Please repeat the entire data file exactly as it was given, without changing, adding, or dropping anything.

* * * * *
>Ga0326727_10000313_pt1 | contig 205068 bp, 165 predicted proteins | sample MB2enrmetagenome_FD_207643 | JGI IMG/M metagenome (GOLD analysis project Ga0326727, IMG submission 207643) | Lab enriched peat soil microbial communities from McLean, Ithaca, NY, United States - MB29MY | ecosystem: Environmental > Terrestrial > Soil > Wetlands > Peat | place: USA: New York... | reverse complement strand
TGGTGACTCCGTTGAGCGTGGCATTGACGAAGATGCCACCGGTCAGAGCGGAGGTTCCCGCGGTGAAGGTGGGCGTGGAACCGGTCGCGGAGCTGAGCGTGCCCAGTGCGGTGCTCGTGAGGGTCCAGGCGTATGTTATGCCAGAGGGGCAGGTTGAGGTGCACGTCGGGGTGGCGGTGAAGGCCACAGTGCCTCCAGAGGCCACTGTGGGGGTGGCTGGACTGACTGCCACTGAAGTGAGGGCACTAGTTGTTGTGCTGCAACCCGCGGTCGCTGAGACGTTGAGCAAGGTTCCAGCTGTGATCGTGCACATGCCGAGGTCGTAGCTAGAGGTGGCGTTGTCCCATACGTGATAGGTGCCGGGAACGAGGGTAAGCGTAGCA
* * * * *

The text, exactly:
>Ga0326727_10000313_pt1 | contig 205068 bp, 165 predicted proteins | sample MB2enrmetagenome_FD_207643 | JGI IMG/M metagenome (GOLD analysis project Ga0326727, IMG submission 207643) | Lab enriched peat soil microbial communities from McLean, Ithaca, NY, United States - MB29MY | ecosystem: Environmental > Terrestrial > Soil > Wetlands > Peat | place: USA: New York... | reverse complement strand
TGGTGACTCCGTTGAGCGTGGCATTGACGAAGATGCCACCGGTCAGAGCGGAGGTTCCCGCGGTGAAGGTGGGCGTGGAACCGGTCGCGGAGCTGAGCGTGCCCAGTGCGGTGCTCGTGAGGGTCCAGGCGTATGTTATGCCAGAGGGGCAGGTTGAGGTGCACGTCGGGGTGGCGGTGAAGGCCACAGTGCCTCCAGAGGCCACTGTGGGGGTGGCTGGACTGACTGCCACTGAAGTGAGGGCACTAGTTGTTGTGCTGCAACCCGCGGTCGCTGAGACGTTGAGCAAGGTTCCAGCTGTGATCGTGCACATGCCGAGGTCGTAGCTAGAGGTGGCGTTGTCCCATACGTGATAGGTGCCGGGAACGAGGGTAAGCGTAGCA